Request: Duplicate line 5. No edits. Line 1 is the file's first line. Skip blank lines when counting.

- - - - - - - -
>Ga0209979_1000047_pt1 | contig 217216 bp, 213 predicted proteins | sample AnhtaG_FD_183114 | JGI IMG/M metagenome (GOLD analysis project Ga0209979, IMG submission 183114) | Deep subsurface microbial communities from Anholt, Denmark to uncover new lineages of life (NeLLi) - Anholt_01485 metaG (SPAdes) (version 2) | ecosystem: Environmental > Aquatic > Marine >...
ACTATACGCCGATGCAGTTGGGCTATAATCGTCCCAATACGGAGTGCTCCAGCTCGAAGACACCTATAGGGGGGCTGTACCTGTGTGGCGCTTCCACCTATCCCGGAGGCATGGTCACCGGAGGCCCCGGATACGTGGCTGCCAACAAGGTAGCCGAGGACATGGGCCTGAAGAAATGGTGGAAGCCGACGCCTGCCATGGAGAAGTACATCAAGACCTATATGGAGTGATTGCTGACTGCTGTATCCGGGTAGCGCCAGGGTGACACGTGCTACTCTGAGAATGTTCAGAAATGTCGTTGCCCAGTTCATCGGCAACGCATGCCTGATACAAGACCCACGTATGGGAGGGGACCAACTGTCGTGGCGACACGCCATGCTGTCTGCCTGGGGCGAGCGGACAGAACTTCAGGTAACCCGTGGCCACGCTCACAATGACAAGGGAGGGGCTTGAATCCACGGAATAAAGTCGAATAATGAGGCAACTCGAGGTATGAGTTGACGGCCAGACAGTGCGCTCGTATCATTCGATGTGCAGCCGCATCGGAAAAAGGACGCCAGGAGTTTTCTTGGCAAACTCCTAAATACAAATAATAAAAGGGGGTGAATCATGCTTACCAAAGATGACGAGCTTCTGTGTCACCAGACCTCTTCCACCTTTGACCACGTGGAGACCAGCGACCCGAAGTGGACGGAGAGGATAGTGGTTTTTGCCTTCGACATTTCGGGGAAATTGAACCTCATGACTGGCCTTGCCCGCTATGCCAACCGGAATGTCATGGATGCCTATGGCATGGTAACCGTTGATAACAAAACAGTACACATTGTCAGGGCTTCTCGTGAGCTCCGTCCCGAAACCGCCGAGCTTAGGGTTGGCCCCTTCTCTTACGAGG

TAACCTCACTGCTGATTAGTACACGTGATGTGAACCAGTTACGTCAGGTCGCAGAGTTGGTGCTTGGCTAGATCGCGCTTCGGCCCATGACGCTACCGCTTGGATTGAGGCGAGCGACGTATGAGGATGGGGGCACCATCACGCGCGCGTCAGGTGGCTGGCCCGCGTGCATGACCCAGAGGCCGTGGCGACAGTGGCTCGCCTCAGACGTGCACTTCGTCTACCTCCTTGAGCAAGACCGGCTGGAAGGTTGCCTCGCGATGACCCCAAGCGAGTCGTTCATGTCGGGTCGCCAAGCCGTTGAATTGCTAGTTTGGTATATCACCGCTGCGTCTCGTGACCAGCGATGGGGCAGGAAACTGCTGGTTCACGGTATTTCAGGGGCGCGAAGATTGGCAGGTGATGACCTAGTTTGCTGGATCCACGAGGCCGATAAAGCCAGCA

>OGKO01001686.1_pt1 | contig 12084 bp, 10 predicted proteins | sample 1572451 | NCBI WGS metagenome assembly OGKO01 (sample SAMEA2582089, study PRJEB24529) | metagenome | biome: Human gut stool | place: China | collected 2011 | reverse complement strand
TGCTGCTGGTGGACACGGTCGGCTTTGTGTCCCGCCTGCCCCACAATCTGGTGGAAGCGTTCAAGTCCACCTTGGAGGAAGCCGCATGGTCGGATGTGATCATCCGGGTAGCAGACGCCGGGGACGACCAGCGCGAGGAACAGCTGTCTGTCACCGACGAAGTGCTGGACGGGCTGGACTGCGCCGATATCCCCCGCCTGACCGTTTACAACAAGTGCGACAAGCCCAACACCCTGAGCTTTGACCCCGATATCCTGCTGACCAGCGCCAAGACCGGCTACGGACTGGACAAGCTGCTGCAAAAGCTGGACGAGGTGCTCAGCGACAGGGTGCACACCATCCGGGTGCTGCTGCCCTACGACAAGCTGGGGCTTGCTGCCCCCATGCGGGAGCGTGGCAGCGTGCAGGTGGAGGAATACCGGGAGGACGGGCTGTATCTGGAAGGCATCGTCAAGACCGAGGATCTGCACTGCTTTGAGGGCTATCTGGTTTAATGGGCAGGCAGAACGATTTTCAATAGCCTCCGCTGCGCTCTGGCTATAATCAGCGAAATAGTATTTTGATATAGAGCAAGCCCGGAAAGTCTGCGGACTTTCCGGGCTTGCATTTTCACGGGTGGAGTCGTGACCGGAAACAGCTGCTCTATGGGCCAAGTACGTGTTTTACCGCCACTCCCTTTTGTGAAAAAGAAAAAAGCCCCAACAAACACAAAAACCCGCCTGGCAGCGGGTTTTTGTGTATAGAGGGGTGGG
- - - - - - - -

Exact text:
TGCTGCTGGTGGACACGGTCGGCTTTGTGTCCCGCCTGCCCCACAATCTGGTGGAAGCGTTCAAGTCCACCTTGGAGGAAGCCGCATGGTCGGATGTGATCATCCGGGTAGCAGACGCCGGGGACGACCAGCGCGAGGAACAGCTGTCTGTCACCGACGAAGTGCTGGACGGGCTGGACTGCGCCGATATCCCCCGCCTGACCGTTTACAACAAGTGCGACAAGCCCAACACCCTGAGCTTTGACCCCGATATCCTGCTGACCAGCGCCAAGACCGGCTACGGACTGGACAAGCTGCTGCAAAAGCTGGACGAGGTGCTCAGCGACAGGGTGCACACCATCCGGGTGCTGCTGCCCTACGACAAGCTGGGGCTTGCTGCCCCCATGCGGGAGCGTGGCAGCGTGCAGGTGGAGGAATACCGGGAGGACGGGCTGTATCTGGAAGGCATCGTCAAGACCGAGGATCTGCACTGCTTTGAGGGCTATCTGGTTTAATGGGCAGGCAGAACGATTTTCAATAGCCTCCGCTGCGCTCTGGCTATAATCAGCGAAATAGTATTTTGATATAGAGCAAGCCCGGAAAGTCTGCGGACTTTCCGGGCTTGCATTTTCACGGGTGGAGTCGTGACCGGAAACAGCTGCTCTATGGGCCAAGTACGTGTTTTACCGCCACTCCCTTTTGTGAAAAAGAAAAAAGCCCCAACAAACACAAAAACCCGCCTGGCAGCGGGTTTTTGTGTATAGAGGGGTGGG